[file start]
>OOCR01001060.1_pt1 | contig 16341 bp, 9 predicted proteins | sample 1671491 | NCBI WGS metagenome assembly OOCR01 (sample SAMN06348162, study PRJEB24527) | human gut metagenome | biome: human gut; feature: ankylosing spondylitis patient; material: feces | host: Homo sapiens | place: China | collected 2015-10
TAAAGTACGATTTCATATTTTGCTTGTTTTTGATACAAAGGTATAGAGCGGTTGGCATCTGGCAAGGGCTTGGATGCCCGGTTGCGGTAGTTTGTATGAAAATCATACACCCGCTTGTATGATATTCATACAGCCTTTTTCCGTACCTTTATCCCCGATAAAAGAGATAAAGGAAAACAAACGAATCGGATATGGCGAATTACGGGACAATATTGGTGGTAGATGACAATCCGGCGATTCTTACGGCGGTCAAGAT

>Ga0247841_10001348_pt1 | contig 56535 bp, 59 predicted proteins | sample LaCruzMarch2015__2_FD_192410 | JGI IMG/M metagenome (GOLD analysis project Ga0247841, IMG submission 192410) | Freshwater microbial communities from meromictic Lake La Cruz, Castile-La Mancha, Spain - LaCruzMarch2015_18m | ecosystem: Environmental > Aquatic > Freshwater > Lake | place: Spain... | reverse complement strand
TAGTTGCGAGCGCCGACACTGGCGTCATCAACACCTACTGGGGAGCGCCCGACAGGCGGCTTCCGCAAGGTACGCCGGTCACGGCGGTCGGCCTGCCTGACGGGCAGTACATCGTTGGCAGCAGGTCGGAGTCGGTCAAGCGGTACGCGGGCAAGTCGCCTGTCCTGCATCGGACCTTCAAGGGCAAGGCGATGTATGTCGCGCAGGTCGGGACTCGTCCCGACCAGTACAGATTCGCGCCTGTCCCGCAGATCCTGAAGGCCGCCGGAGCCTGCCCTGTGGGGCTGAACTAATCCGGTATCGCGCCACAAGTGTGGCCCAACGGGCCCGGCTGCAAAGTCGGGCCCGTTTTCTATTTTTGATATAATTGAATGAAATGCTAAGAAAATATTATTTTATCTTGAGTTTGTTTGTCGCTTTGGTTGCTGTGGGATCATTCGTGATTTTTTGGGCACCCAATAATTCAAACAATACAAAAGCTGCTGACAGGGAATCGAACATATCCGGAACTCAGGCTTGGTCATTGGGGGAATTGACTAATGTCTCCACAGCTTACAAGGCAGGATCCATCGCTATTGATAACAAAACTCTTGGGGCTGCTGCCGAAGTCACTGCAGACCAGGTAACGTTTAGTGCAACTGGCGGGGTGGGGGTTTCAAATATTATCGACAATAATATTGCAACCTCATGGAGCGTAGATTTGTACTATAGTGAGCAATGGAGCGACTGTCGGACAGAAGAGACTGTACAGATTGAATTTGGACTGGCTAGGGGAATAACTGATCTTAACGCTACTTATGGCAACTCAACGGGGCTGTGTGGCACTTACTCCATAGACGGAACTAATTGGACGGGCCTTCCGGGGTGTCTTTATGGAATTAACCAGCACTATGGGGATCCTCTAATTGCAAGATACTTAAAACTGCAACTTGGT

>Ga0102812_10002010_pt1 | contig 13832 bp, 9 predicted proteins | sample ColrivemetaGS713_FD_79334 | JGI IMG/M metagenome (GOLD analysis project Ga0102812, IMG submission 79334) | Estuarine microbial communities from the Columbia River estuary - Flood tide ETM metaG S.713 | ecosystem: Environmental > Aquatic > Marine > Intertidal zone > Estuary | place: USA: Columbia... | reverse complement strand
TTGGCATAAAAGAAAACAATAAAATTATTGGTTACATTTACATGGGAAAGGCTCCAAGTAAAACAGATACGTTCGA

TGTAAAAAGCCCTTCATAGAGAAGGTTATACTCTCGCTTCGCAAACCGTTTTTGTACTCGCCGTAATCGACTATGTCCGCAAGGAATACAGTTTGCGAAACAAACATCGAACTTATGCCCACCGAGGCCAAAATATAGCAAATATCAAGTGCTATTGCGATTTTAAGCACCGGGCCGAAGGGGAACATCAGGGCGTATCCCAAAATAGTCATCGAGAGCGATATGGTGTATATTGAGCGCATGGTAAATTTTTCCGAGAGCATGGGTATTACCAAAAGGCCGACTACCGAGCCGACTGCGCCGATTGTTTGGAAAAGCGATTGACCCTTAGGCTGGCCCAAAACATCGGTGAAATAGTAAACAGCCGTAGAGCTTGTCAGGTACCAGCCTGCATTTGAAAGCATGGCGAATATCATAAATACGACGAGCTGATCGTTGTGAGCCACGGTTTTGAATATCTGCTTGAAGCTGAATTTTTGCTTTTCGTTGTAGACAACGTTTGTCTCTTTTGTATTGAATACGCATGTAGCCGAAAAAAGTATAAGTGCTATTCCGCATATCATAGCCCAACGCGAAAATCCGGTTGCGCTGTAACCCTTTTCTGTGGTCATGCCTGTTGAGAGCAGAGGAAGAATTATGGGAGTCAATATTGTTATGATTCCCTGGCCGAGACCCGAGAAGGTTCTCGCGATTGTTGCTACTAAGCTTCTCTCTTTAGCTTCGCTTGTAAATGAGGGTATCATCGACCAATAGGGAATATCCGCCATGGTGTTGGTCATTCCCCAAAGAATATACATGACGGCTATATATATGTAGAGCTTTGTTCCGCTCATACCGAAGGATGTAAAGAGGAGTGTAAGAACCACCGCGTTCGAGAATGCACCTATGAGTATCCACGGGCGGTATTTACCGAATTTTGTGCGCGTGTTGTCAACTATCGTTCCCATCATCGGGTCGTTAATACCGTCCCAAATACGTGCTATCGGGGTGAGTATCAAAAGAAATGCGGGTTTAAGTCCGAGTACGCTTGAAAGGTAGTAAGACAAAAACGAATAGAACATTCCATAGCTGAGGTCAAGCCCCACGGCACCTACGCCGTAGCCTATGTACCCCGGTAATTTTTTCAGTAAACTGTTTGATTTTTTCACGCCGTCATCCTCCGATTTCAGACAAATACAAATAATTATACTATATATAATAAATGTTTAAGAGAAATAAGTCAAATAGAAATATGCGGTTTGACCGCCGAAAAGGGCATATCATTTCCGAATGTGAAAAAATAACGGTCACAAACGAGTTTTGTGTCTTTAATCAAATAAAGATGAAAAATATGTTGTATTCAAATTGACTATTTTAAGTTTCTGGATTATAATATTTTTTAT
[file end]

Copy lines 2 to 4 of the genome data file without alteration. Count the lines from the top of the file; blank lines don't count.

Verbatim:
TAAAGTACGATTTCATATTTTGCTTGTTTTTGATACAAAGGTATAGAGCGGTTGGCATCTGGCAAGGGCTTGGATGCCCGGTTGCGGTAGTTTGTATGAAAATCATACACCCGCTTGTATGATATTCATACAGCCTTTTTCCGTACCTTTATCCCCGATAAAAGAGATAAAGGAAAACAAACGAATCGGATATGGCGAATTACGGGACAATATTGGTGGTAGATGACAATCCGGCGATTCTTACGGCGGTCAAGAT

>Ga0247841_10001348_pt1 | contig 56535 bp, 59 predicted proteins | sample LaCruzMarch2015__2_FD_192410 | JGI IMG/M metagenome (GOLD analysis project Ga0247841, IMG submission 192410) | Freshwater microbial communities from meromictic Lake La Cruz, Castile-La Mancha, Spain - LaCruzMarch2015_18m | ecosystem: Environmental > Aquatic > Freshwater > Lake | place: Spain... | reverse complement strand
TAGTTGCGAGCGCCGACACTGGCGTCATCAACACCTACTGGGGAGCGCCCGACAGGCGGCTTCCGCAAGGTACGCCGGTCACGGCGGTCGGCCTGCCTGACGGGCAGTACATCGTTGGCAGCAGGTCGGAGTCGGTCAAGCGGTACGCGGGCAAGTCGCCTGTCCTGCATCGGACCTTCAAGGGCAAGGCGATGTATGTCGCGCAGGTCGGGACTCGTCCCGACCAGTACAGATTCGCGCCTGTCCCGCAGATCCTGAAGGCCGCCGGAGCCTGCCCTGTGGGGCTGAACTAATCCGGTATCGCGCCACAAGTGTGGCCCAACGGGCCCGGCTGCAAAGTCGGGCCCGTTTTCTATTTTTGATATAATTGAATGAAATGCTAAGAAAATATTATTTTATCTTGAGTTTGTTTGTCGCTTTGGTTGCTGTGGGATCATTCGTGATTTTTTGGGCACCCAATAATTCAAACAATACAAAAGCTGCTGACAGGGAATCGAACATATCCGGAACTCAGGCTTGGTCATTGGGGGAATTGACTAATGTCTCCACAGCTTACAAGGCAGGATCCATCGCTATTGATAACAAAACTCTTGGGGCTGCTGCCGAAGTCACTGCAGACCAGGTAACGTTTAGTGCAACTGGCGGGGTGGGGGTTTCAAATATTATCGACAATAATATTGCAACCTCATGGAGCGTAGATTTGTACTATAGTGAGCAATGGAGCGACTGTCGGACAGAAGAGACTGTACAGATTGAATTTGGACTGGCTAGGGGAATAACTGATCTTAACGCTACTTATGGCAACTCAACGGGGCTGTGTGGCACTTACTCCATAGACGGAACTAATTGGACGGGCCTTCCGGGGTGTCTTTATGGAATTAACCAGCACTATGGGGATCCTCTAATTGCAAGATACTTAAAACTGCAACTTGGT